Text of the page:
Few empirical studies have examined how microbial communities on decomposing litters change in relation to litter chemistry or how microbial community composition is related to the rate of decomposition. We examined the relationships among microbial community composition, litter chemistry, and decomposition rates in a common garden experiment of the decomposition of leaf litters of 10 plant species. Microbial community composition, as measured by phospholipid fatty acids (PLFA), and 7 litter chemistry variables (%N, C:N, four carbon fractions, and lignin:N) were examined at 1, 2, and 8 months into decomposition. Both microbial and litter chemistry variables were reduced to a single axis each through nonmetric multidimensional scaling (NMS) to examine the relationship between microbes, litter chemistry, and decomposition rates. Although microbial communities were separated according initial litter chemistry and lability, individual measures of litter chemistry had limited ability to predict microbial community composition during decomposition. Decomposition rate constants were explained by litter chemistry of initial, 1-, 2- and, 8-month old litters (60-72% of the variance), and by microbial community composition at the 8-month collection date (67%). The results suggest that initial litter chemistry determines the rate of decomposition and microbial community composition early in decomposition while the composition of the microbial community plays a more important role in determining decomposition rate later in decomposition.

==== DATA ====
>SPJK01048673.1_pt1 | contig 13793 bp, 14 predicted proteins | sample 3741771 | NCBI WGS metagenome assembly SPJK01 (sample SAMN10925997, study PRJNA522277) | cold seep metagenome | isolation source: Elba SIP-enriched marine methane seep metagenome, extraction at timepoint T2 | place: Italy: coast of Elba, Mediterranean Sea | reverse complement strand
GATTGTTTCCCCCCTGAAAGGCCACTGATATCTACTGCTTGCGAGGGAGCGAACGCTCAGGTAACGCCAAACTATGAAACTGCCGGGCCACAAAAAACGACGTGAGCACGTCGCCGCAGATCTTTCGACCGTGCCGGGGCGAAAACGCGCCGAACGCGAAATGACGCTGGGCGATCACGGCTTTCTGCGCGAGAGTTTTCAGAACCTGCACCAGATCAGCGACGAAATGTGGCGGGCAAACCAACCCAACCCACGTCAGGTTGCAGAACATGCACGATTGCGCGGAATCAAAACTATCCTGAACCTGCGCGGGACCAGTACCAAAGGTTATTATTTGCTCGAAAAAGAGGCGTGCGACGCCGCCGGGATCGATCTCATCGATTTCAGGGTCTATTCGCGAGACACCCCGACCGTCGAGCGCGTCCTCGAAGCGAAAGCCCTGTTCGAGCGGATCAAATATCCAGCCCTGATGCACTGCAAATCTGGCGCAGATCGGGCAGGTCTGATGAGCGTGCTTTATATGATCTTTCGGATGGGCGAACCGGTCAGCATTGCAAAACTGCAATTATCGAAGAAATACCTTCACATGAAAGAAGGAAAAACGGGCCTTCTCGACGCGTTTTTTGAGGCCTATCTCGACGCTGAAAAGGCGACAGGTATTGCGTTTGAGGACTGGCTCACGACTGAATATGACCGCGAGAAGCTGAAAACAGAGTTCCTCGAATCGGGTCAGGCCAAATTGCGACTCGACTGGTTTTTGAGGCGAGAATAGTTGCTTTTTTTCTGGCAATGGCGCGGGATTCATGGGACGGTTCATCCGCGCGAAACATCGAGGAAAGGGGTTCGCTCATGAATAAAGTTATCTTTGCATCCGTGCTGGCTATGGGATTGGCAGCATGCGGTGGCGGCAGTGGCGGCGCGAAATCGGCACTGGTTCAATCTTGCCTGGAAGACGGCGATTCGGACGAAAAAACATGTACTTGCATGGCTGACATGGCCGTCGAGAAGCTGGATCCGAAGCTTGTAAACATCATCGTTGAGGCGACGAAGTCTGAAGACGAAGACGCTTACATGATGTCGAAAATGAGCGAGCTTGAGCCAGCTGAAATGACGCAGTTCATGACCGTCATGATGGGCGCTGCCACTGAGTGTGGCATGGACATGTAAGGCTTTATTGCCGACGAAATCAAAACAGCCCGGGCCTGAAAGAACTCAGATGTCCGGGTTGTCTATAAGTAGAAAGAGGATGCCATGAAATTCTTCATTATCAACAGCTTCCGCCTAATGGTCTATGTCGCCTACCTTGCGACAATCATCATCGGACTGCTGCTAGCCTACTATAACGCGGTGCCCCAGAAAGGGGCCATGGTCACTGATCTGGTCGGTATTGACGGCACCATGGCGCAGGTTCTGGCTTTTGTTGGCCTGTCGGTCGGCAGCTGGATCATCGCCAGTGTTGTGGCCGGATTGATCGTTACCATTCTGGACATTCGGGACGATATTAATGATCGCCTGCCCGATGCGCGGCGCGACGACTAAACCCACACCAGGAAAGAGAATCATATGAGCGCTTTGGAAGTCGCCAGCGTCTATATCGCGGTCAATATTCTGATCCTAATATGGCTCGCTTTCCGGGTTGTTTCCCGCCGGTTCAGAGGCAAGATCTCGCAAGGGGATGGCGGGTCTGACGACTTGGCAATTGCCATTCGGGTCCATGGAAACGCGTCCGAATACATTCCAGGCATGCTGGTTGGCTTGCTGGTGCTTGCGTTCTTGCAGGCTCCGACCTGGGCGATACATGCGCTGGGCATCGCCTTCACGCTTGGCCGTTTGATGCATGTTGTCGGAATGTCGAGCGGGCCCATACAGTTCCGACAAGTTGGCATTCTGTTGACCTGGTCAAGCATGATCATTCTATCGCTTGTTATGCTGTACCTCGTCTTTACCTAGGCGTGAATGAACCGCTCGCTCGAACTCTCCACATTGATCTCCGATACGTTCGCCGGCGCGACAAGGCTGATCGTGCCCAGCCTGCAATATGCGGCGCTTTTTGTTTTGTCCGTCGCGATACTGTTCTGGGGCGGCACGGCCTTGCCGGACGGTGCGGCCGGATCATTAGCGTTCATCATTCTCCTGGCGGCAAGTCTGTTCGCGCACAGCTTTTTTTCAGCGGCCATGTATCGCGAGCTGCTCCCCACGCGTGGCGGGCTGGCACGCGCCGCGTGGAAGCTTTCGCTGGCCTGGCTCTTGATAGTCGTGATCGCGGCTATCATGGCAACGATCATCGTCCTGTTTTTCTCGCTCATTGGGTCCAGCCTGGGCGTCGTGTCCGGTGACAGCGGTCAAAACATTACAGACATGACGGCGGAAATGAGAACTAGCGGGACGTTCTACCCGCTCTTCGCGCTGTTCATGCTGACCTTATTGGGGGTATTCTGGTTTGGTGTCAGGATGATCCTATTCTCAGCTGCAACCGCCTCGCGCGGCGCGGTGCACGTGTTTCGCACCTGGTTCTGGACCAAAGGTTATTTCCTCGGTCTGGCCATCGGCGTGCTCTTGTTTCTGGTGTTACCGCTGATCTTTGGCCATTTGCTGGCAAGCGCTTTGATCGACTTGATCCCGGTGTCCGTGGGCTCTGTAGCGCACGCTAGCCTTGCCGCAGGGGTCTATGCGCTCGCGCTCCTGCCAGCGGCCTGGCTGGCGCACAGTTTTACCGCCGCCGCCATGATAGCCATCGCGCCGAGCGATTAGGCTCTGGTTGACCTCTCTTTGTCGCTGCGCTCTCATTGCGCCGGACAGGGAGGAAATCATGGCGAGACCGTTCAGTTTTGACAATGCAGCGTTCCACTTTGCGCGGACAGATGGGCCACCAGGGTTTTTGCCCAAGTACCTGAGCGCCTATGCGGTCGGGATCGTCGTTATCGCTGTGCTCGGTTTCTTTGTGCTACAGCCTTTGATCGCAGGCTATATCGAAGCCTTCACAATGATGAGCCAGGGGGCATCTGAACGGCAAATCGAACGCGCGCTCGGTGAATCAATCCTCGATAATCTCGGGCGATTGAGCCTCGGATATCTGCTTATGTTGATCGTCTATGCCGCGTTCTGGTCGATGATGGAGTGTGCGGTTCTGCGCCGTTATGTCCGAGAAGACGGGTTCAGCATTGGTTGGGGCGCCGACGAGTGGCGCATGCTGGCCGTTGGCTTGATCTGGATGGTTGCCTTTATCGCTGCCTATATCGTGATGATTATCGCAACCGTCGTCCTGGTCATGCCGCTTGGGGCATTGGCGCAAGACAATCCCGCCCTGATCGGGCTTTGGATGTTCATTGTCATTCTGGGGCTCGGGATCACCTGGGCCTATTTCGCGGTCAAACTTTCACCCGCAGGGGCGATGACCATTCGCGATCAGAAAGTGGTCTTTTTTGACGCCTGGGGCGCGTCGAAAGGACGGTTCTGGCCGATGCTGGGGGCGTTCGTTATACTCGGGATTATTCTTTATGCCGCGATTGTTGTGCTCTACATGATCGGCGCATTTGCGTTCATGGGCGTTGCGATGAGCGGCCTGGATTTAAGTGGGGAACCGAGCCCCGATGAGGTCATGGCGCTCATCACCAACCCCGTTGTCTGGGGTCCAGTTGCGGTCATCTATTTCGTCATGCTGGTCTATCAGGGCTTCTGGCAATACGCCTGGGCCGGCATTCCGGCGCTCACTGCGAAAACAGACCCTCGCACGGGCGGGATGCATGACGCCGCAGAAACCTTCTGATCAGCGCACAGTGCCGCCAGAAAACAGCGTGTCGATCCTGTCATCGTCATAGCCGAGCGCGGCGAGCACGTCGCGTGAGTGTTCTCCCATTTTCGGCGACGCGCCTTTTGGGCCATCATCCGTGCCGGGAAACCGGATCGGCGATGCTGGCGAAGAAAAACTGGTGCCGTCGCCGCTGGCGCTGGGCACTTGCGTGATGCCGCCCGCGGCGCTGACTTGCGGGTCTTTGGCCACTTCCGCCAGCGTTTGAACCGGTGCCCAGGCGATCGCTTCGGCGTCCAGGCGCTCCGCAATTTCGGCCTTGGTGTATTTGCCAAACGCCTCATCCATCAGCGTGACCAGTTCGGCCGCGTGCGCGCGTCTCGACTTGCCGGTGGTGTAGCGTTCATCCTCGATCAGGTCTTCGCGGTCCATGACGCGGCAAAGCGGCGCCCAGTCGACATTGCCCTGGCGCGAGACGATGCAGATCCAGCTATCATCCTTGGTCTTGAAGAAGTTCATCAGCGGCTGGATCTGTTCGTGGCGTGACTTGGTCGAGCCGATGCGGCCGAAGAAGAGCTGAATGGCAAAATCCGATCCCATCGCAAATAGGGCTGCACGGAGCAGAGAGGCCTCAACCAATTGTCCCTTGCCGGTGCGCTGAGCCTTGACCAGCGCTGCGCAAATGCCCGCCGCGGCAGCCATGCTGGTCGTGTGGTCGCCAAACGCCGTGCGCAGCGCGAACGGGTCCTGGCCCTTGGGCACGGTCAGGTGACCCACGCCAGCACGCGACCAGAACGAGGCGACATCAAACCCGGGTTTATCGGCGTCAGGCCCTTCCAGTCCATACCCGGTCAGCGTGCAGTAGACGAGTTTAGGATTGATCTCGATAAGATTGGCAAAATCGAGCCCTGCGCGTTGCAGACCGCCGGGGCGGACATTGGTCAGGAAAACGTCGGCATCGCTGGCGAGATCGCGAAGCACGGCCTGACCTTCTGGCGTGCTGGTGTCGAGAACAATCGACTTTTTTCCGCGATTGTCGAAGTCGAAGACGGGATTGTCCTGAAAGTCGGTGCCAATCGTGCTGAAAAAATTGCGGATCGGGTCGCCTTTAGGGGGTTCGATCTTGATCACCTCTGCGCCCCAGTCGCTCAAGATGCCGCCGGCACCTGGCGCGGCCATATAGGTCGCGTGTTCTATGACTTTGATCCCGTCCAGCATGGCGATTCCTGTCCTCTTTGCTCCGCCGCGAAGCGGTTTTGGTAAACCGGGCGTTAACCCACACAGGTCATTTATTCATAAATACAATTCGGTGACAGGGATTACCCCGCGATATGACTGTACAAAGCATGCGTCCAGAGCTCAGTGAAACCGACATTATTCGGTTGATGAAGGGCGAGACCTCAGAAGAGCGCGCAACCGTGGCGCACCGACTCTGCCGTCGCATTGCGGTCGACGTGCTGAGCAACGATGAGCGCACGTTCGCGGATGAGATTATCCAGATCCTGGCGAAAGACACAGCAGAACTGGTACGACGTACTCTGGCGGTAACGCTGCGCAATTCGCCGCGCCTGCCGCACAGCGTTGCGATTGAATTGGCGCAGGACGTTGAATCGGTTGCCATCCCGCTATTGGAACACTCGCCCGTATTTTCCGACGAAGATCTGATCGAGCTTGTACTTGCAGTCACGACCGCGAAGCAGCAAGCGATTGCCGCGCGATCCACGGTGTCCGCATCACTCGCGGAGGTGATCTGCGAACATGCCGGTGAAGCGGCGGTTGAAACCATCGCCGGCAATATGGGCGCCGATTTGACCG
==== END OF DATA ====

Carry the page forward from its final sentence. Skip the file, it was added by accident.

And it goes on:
- Litter quality
- Microbial community
- Phospholipid fatty acids (PLFA)
ASJC Scopus subject areas
- Soil Science